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An odor experiment for kids and Noon Year’s Eve at Discovery Cube

New Year’s Eve will be here before we know it, and I don’t know about you, but I’m hoping the kids are sleeping when New Year’s Day arrives. So we plan on celebrating it during the day! Last year, we went to Discovery Cube OC to bring in Noon Year’s Eve. There was this big celebration with a DJ, refreshments, noise makers, hats and a countdown that ended with streamers falling across Dino Quest. The kids had a blast!

Discovery Cube Noon Year's Eve

This year, Noon Year’s Eve will be a different experience because they’re bringing the fun indoors! Discovery Cube will host Noon Year’s Eve on December 31, 2015 inside the Showcase Theater. It’s 10,000 square feet and will have a huge balloon drop, confetti blasts, and a ginger ale toast to accompany the countdown at 12:00 p.m. and 2:00 p.m.  If you remember, the Showcase Theater was the first big part of the expansion that opened (right where Bubblefest and the Sherlock Holmes exhibit was featured this past summer).

Be sure to come dressed in your favorite superhero costume! They’ll have a large green screen for fun photo booth pictures and hats and horns to celebrate the new year.

And now, we’re sharing this easy science experience that you can do with the kids to get in the mood for a big fiesta at Discovery Cube OC.

Odor Dectective - a science experiment for kids

Odor Detective – a science experiment for kids

What: Odor detection is due to chemicals in the air coming in contact with nerve endings (chemical receptors) in the nose. These receptors send electrical impulses to the brain that the brain perceives as a particular odor.

Why: If you are exposed to the same smell over an extended period of time, it may seem that certain odors go away. Instead, your nerve endings have become over-stimulated and the brain momentarily stops perceiving the smell (alerting you to the smell). As an example of this, think of a time when you have walked into a poorly maintained pet store and been initially overwhelmed by the odor. After browsing at the puppies for a while, you stop noticing the unpleasant smell and believe that the smell has gone away. But if you were to walk out of the store and re-enter, you will very clearly notice the initial odor again, as strongly as before.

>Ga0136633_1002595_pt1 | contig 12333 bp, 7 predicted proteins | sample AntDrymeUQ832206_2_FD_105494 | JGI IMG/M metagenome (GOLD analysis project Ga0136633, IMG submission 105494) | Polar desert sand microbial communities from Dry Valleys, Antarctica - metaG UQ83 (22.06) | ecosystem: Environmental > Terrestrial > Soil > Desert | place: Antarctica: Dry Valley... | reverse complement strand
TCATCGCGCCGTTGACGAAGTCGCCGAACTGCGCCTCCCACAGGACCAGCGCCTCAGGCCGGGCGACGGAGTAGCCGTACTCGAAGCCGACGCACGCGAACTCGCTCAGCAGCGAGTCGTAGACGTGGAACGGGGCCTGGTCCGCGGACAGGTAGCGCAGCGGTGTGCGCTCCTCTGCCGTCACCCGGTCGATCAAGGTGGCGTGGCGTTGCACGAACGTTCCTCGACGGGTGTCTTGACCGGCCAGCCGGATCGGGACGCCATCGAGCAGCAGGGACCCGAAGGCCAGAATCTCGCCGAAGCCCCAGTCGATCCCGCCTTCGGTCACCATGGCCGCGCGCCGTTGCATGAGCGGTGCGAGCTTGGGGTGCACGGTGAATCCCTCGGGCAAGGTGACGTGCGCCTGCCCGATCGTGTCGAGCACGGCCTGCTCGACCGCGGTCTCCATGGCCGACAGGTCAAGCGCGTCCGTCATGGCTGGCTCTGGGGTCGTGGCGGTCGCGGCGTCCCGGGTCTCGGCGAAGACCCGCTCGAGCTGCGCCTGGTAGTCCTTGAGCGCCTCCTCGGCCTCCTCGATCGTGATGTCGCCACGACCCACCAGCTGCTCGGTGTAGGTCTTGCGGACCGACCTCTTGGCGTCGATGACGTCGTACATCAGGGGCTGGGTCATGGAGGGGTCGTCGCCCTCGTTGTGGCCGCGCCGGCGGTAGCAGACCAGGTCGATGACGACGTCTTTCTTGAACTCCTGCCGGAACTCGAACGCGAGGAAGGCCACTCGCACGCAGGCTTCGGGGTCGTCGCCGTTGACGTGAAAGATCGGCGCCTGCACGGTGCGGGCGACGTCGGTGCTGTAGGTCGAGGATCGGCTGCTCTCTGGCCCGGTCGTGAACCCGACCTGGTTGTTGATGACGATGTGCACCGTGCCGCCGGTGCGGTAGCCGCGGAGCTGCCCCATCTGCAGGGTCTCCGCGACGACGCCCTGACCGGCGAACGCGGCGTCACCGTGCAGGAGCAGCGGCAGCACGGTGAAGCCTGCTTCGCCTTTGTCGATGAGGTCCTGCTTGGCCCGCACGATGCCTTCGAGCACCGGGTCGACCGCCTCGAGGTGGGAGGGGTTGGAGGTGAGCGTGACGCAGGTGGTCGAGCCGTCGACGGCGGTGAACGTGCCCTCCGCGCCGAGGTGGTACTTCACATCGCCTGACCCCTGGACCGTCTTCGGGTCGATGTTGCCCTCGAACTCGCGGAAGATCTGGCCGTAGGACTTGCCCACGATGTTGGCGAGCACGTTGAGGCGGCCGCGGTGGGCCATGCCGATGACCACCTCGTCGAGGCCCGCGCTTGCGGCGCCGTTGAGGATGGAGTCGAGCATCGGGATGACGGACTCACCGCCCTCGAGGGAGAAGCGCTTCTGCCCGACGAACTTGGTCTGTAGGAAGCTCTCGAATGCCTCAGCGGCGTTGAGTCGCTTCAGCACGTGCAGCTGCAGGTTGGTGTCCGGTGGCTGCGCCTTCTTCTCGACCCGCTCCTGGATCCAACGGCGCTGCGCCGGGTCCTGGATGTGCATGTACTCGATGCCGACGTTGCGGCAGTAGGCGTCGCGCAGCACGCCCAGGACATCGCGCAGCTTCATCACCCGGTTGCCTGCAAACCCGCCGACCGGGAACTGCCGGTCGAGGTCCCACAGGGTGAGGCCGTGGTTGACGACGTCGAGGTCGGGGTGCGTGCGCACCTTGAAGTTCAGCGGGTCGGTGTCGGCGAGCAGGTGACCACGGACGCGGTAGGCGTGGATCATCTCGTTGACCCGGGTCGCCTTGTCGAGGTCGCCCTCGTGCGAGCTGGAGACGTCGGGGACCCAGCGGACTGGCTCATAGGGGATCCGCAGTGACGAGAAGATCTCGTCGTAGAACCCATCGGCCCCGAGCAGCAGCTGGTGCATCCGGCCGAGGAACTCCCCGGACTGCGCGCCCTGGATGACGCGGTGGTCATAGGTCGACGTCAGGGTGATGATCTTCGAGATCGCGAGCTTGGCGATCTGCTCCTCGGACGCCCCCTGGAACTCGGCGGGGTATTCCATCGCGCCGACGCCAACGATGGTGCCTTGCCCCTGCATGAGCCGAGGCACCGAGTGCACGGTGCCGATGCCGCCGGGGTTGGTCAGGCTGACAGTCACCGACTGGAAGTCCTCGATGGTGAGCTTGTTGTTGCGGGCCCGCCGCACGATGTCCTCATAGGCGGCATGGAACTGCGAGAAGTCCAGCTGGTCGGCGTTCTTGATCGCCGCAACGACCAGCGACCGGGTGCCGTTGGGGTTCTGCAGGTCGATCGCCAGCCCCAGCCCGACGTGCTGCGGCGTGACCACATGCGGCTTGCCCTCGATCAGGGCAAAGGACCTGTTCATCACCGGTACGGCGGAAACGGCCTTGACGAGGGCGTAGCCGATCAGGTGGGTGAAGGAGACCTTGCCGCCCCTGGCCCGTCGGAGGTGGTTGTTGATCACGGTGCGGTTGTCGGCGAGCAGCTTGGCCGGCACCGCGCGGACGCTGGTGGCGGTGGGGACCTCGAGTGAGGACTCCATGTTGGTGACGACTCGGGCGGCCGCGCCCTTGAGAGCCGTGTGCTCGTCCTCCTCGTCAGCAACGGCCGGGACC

Materials needed

  • Clove oil or vanilla extract
  • Peppermint oil
  • 2 ear swabs


  1. Have the guest close his/her eyes to help him/her concentrate.
  2. Dip one end of an ear swab into the clove oil or vanilla extract and hold it near the nose of the guest. (Keep another ear swab dipped in peppermint oil nearby.)
  3. Have the guest raise his/her hand when he/she smells the clove oil and keep the hand up until he/she stops smelling the odor. Once the guest cannot detect the odor, have him/her drop his/her hand and open his/her eyes to show that you have not moved the ear swab away from his/her nose.
  4. Move the clove oil swab away from the nose and introduce the peppermint-soaked ear swab. Ask the guest if he/she can tell you what they smell (peppermint).
  5. Let him/her know that his/her nose has not stopped functioning and that the clove oil is not gone from the initial swab.
  6. Reintroduce the clove oil swab and ask if they can smell the clove oil once again. (They will be able to smell the clove oil immediately.)

odor experiment for kids // livingmividaloca.com

Kids doing odor experiments

Science experiment for kids // LivingMiVidaLoca.com

Why does this happen? One of the purposes of your sense of smell is to alert you to nearby objects that are emitting those odors…to tell you that food is nearby; that a potentially harmful chemical is nearby; that an animal is nearby, etc. Your brain gives you this information to which you can react, by drawing closer or moving farther away from that food/chemical/animal/etc. If you stay in close proximity to that object, after a while these odors can become a distraction and the nerve endings can become over-stimulated by the processes involved in chemical detection. So, the brain stops alerting you to that particular odor until it is introduced once more, or when a new odor is introduced.

The kids had a blast doing this experiment, and then they moved on to our other essential oils. It took them about 30-60 seconds to stop smelling the first scent. Let us know how your kids do with the experiment in the comments below! And don’t forget to enter for a chance to win an annual membership to Discovery Cube!

[disclaim]This is post in partnership with Discovery Cube OC as a Discovery Cube Mom. All thoughts and ideas remain my own.[/disclaim]

Originally published on December 21, 2015. Last Updated on September 23, 2016 by Pattie Cordova

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